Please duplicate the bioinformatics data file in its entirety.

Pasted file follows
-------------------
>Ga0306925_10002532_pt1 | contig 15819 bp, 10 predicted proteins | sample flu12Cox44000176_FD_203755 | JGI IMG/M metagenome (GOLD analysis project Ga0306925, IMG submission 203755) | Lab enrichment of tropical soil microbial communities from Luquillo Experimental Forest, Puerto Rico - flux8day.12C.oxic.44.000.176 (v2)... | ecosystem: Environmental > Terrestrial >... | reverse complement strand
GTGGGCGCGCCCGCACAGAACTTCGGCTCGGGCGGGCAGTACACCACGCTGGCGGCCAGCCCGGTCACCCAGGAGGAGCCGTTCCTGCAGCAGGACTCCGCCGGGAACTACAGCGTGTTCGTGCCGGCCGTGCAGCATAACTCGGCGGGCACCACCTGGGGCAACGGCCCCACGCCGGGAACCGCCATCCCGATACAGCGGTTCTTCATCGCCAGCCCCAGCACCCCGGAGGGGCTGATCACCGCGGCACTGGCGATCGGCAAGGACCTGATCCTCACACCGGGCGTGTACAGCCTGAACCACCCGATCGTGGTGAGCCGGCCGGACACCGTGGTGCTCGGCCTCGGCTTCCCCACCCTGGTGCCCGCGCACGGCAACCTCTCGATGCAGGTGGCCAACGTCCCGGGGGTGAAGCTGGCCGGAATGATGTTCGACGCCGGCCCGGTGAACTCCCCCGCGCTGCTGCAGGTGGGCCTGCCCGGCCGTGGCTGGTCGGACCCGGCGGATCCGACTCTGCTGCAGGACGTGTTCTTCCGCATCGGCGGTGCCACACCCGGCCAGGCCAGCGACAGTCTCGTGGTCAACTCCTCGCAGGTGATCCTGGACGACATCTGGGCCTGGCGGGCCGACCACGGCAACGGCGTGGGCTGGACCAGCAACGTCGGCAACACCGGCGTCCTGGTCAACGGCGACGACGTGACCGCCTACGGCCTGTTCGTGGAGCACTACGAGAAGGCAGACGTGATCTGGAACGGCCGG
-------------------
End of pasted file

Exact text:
>Ga0306925_10002532_pt1 | contig 15819 bp, 10 predicted proteins | sample flu12Cox44000176_FD_203755 | JGI IMG/M metagenome (GOLD analysis project Ga0306925, IMG submission 203755) | Lab enrichment of tropical soil microbial communities from Luquillo Experimental Forest, Puerto Rico - flux8day.12C.oxic.44.000.176 (v2)... | ecosystem: Environmental > Terrestrial >... | reverse complement strand
GTGGGCGCGCCCGCACAGAACTTCGGCTCGGGCGGGCAGTACACCACGCTGGCGGCCAGCCCGGTCACCCAGGAGGAGCCGTTCCTGCAGCAGGACTCCGCCGGGAACTACAGCGTGTTCGTGCCGGCCGTGCAGCATAACTCGGCGGGCACCACCTGGGGCAACGGCCCCACGCCGGGAACCGCCATCCCGATACAGCGGTTCTTCATCGCCAGCCCCAGCACCCCGGAGGGGCTGATCACCGCGGCACTGGCGATCGGCAAGGACCTGATCCTCACACCGGGCGTGTACAGCCTGAACCACCCGATCGTGGTGAGCCGGCCGGACACCGTGGTGCTCGGCCTCGGCTTCCCCACCCTGGTGCCCGCGCACGGCAACCTCTCGATGCAGGTGGCCAACGTCCCGGGGGTGAAGCTGGCCGGAATGATGTTCGACGCCGGCCCGGTGAACTCCCCCGCGCTGCTGCAGGTGGGCCTGCCCGGCCGTGGCTGGTCGGACCCGGCGGATCCGACTCTGCTGCAGGACGTGTTCTTCCGCATCGGCGGTGCCACACCCGGCCAGGCCAGCGACAGTCTCGTGGTCAACTCCTCGCAGGTGATCCTGGACGACATCTGGGCCTGGCGGGCCGACCACGGCAACGGCGTGGGCTGGACCAGCAACGTCGGCAACACCGGCGTCCTGGTCAACGGCGACGACGTGACCGCCTACGGCCTGTTCGTGGAGCACTACGAGAAGGCAGACGTGATCTGGAACGGCCGG